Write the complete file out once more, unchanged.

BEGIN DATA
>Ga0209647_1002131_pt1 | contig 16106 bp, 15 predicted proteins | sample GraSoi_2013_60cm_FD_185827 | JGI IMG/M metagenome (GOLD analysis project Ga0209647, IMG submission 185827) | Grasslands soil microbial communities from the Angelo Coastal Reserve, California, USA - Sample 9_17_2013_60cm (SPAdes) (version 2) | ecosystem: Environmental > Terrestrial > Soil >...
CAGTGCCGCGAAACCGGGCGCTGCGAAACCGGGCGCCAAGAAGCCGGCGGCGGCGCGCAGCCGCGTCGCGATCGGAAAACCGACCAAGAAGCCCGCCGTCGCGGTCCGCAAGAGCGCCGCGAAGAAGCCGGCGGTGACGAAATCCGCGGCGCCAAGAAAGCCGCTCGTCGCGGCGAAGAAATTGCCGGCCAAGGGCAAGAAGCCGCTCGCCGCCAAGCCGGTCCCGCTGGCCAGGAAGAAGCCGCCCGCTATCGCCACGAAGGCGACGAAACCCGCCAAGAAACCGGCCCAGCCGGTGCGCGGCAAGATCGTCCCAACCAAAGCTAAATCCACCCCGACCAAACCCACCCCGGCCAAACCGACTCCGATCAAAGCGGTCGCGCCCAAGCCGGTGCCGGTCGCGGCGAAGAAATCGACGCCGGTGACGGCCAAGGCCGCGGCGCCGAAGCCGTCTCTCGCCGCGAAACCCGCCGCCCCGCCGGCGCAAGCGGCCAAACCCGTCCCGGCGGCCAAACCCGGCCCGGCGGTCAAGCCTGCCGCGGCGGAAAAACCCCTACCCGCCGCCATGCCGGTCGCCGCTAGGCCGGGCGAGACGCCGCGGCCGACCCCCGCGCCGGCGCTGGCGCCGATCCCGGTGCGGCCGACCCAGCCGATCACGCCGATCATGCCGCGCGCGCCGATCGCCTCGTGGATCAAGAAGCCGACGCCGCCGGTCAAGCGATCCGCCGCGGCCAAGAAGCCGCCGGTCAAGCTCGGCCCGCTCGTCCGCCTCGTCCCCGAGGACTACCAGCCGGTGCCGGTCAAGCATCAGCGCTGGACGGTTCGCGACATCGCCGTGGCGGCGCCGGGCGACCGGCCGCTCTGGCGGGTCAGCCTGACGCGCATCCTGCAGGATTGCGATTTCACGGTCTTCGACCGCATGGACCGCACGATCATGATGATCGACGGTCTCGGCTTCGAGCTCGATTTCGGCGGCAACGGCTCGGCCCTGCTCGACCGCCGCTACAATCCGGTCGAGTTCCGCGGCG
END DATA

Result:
>Ga0209647_1002131_pt1 | contig 16106 bp, 15 predicted proteins | sample GraSoi_2013_60cm_FD_185827 | JGI IMG/M metagenome (GOLD analysis project Ga0209647, IMG submission 185827) | Grasslands soil microbial communities from the Angelo Coastal Reserve, California, USA - Sample 9_17_2013_60cm (SPAdes) (version 2) | ecosystem: Environmental > Terrestrial > Soil >...
CAGTGCCGCGAAACCGGGCGCTGCGAAACCGGGCGCCAAGAAGCCGGCGGCGGCGCGCAGCCGCGTCGCGATCGGAAAACCGACCAAGAAGCCCGCCGTCGCGGTCCGCAAGAGCGCCGCGAAGAAGCCGGCGGTGACGAAATCCGCGGCGCCAAGAAAGCCGCTCGTCGCGGCGAAGAAATTGCCGGCCAAGGGCAAGAAGCCGCTCGCCGCCAAGCCGGTCCCGCTGGCCAGGAAGAAGCCGCCCGCTATCGCCACGAAGGCGACGAAACCCGCCAAGAAACCGGCCCAGCCGGTGCGCGGCAAGATCGTCCCAACCAAAGCTAAATCCACCCCGACCAAACCCACCCCGGCCAAACCGACTCCGATCAAAGCGGTCGCGCCCAAGCCGGTGCCGGTCGCGGCGAAGAAATCGACGCCGGTGACGGCCAAGGCCGCGGCGCCGAAGCCGTCTCTCGCCGCGAAACCCGCCGCCCCGCCGGCGCAAGCGGCCAAACCCGTCCCGGCGGCCAAACCCGGCCCGGCGGTCAAGCCTGCCGCGGCGGAAAAACCCCTACCCGCCGCCATGCCGGTCGCCGCTAGGCCGGGCGAGACGCCGCGGCCGACCCCCGCGCCGGCGCTGGCGCCGATCCCGGTGCGGCCGACCCAGCCGATCACGCCGATCATGCCGCGCGCGCCGATCGCCTCGTGGATCAAGAAGCCGACGCCGCCGGTCAAGCGATCCGCCGCGGCCAAGAAGCCGCCGGTCAAGCTCGGCCCGCTCGTCCGCCTCGTCCCCGAGGACTACCAGCCGGTGCCGGTCAAGCATCAGCGCTGGACGGTTCGCGACATCGCCGTGGCGGCGCCGGGCGACCGGCCGCTCTGGCGGGTCAGCCTGACGCGCATCCTGCAGGATTGCGATTTCACGGTCTTCGACCGCATGGACCGCACGATCATGATGATCGACGGTCTCGGCTTCGAGCTCGATTTCGGCGGCAACGGCTCGGCCCTGCTCGACCGCCGCTACAATCCGGTCGAGTTCCGCGGCG